Sharing resources was not an ideological decision on their part. Rather it was simply a necessity to survive. Humans only thrived in groups. Lone humans were easy prey and could not survive.

The collaboration was not a hierarchical one. Rather the group decided how to proceed. They organized by common accord. Some members had more authority in some areas. But this was because they had proven to be especially skilled in those areas, not because of any formal rank.

Like an entrepreneur, each person functioned autonomously. They had to make their own decisions. And they had to perform at a high level. The natural environment is competitive. The deer wants to not be eaten as much as the predator who wants to eat it. A mediocre hunt is an unsuccessful hunt. For most employees, it is more important to do the tasks than do them well. It’s about volume.

Innovation was similar then as it is now for companies. A human who innovated could reap big rewards, but they faced a bigger risk of failure as well. Like innovation in business now. For employees it is usually not like this. In many companies innovation is not only not rewarded appropriately, it is actively discouraged.

Although they were collaborative, hunter-gatherers did not waste time with unnecessary communication. They had to either get things done, or face dangerous consequences. This is similar to entrepreneurs who have to deliver, or else. For employees again it is different because in many companies work has become the hive-mind communication as Cal Newport puts it. Many employees spend more time discussing work than actually producing anything.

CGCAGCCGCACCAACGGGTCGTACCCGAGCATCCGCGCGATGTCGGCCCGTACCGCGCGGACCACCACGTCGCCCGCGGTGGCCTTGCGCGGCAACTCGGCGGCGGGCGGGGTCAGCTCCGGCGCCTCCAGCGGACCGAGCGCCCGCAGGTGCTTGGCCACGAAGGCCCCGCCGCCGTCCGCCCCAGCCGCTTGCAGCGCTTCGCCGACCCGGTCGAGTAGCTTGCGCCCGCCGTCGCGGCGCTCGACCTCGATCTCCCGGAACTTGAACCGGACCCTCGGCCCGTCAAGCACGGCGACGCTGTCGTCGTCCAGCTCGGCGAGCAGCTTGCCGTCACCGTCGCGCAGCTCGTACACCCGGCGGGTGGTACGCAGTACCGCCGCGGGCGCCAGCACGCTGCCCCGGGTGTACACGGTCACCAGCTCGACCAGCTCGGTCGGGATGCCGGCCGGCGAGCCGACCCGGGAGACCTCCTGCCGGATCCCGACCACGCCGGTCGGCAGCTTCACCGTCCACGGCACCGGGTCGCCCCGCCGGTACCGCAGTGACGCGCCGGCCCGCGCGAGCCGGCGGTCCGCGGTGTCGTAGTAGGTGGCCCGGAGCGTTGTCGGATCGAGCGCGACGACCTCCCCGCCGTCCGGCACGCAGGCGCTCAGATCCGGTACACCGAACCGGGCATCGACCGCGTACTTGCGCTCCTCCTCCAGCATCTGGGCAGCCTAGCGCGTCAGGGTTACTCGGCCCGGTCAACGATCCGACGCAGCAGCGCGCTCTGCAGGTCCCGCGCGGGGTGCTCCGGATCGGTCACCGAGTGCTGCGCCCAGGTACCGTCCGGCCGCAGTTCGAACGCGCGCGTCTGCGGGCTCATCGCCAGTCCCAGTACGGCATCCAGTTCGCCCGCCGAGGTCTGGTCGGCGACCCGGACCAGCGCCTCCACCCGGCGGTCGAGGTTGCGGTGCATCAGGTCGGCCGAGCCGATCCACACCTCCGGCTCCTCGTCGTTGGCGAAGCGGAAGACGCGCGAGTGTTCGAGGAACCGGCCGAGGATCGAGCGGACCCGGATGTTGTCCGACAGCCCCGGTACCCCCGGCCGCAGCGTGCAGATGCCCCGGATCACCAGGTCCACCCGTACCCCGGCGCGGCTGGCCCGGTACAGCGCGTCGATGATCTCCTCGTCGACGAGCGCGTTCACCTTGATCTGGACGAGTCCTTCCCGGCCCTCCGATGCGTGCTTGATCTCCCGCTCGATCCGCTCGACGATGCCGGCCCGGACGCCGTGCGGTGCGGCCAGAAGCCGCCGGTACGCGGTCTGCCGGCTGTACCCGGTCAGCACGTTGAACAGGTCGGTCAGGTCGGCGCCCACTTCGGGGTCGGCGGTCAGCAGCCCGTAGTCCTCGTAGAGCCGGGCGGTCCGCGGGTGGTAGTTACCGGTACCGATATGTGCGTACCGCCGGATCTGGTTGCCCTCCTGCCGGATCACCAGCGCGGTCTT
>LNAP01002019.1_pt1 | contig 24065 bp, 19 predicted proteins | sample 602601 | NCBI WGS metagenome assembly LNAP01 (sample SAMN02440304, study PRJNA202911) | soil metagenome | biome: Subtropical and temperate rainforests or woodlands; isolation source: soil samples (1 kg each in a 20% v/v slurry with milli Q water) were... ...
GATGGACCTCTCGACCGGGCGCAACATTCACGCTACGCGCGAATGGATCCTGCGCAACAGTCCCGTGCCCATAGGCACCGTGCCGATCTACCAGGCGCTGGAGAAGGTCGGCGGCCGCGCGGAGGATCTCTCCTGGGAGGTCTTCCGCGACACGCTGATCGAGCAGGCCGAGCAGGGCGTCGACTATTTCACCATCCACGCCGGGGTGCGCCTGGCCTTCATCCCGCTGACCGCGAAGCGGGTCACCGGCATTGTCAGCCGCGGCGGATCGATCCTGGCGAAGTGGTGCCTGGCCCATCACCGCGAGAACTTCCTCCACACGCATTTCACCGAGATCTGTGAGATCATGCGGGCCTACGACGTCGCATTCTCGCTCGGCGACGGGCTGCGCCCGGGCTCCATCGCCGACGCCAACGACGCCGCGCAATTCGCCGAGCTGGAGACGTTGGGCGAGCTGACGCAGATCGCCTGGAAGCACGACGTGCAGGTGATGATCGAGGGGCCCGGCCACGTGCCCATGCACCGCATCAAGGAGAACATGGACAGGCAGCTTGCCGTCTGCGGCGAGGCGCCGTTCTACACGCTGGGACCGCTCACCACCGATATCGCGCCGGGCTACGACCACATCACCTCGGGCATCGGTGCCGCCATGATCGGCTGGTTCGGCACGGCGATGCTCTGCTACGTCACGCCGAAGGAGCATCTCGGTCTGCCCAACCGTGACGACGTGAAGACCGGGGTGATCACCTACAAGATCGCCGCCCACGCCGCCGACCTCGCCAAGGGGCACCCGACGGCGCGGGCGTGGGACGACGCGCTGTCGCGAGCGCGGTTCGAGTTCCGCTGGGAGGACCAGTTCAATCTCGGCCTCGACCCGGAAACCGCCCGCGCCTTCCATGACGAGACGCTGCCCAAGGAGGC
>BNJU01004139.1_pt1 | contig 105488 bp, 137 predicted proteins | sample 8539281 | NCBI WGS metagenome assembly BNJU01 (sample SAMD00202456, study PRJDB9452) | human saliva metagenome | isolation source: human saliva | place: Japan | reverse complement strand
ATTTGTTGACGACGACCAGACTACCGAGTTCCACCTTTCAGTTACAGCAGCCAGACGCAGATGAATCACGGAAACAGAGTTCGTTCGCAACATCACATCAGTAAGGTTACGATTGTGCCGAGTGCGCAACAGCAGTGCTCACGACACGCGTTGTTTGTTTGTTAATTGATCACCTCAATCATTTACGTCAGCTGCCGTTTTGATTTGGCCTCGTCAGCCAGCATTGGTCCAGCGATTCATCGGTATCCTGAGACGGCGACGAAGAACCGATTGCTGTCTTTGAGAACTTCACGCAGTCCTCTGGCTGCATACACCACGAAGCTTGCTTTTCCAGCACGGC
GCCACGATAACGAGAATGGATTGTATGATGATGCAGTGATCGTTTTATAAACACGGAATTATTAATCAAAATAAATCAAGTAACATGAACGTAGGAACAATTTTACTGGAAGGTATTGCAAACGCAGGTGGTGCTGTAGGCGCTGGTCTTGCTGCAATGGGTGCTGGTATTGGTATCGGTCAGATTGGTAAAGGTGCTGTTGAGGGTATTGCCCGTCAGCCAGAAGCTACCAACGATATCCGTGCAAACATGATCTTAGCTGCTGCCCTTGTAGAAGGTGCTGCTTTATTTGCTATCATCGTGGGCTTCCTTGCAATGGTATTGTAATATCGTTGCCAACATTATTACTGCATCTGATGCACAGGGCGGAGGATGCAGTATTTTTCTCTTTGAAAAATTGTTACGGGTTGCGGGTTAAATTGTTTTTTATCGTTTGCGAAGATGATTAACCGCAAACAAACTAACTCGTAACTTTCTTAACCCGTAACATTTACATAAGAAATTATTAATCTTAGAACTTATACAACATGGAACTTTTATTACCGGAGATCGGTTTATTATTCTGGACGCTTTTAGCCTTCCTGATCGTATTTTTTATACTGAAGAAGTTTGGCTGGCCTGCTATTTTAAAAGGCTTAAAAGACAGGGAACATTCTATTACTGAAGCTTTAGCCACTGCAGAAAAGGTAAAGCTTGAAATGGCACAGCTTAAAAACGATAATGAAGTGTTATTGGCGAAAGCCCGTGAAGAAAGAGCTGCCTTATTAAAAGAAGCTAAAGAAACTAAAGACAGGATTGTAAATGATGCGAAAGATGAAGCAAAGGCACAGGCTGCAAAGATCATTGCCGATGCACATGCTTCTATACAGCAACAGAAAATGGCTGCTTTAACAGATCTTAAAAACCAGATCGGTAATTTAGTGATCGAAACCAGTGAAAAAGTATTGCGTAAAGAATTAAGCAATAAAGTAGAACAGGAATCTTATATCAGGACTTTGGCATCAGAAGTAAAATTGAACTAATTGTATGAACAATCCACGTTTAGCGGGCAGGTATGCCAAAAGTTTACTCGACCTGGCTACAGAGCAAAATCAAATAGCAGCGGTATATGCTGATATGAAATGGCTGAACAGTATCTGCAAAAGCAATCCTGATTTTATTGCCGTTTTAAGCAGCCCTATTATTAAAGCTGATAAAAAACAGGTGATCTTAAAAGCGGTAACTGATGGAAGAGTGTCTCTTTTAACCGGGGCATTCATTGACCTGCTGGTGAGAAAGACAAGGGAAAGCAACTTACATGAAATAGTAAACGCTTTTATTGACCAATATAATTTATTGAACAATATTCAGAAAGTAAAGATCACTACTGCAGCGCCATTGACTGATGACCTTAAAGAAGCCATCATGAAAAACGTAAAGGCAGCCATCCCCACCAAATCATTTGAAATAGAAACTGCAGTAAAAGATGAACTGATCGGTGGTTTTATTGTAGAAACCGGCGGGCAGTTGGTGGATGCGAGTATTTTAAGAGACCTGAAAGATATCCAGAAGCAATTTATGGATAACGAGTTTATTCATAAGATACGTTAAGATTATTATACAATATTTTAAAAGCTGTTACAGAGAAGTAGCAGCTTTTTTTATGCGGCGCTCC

Hunter gatherers were like entrepreneurs because they functioned autonomously, they had the power to make decisions and faced the consequences of those decisions, they needed to perform at a high level to survive, innovation was high-risk, high-reward, results were all that mattered.

There are differences compared to modern entrepreneurs. In our times, many entrepreneurs succeed by becoming ‘big-men’ over others. Steve Jobs was notoriously dictatorial. I believe this happens mostly when the startup becomes too big for group decisions. And I believe it happens because we glorify the individual. In reality, all achievements are the work of groups. Steve Jobs did not build Apple alone. Jeff Bezos did not build Amazon alone. 


What can you learn from this?

  1. There is a problem with modern jobs. They harm us because they are so far removed from how human evolved to work.
  2. Entrepreneurship is closer to that ideal.
  3. The model of the lone entrepreneur working miracles is wrong. A better model would of a group of people creating a great startup. This would both reduce the excessive pressure on one person, and bring it closer to how humans evolved to work. 

The third point does not apply to one-person companies. These are a new thing, possible only in our modern era, which does not have an equivalent in our past. 


If you found this interesting, I write about such learnings from our evolutionary past here and you can subscribe to get it in your inbox every week.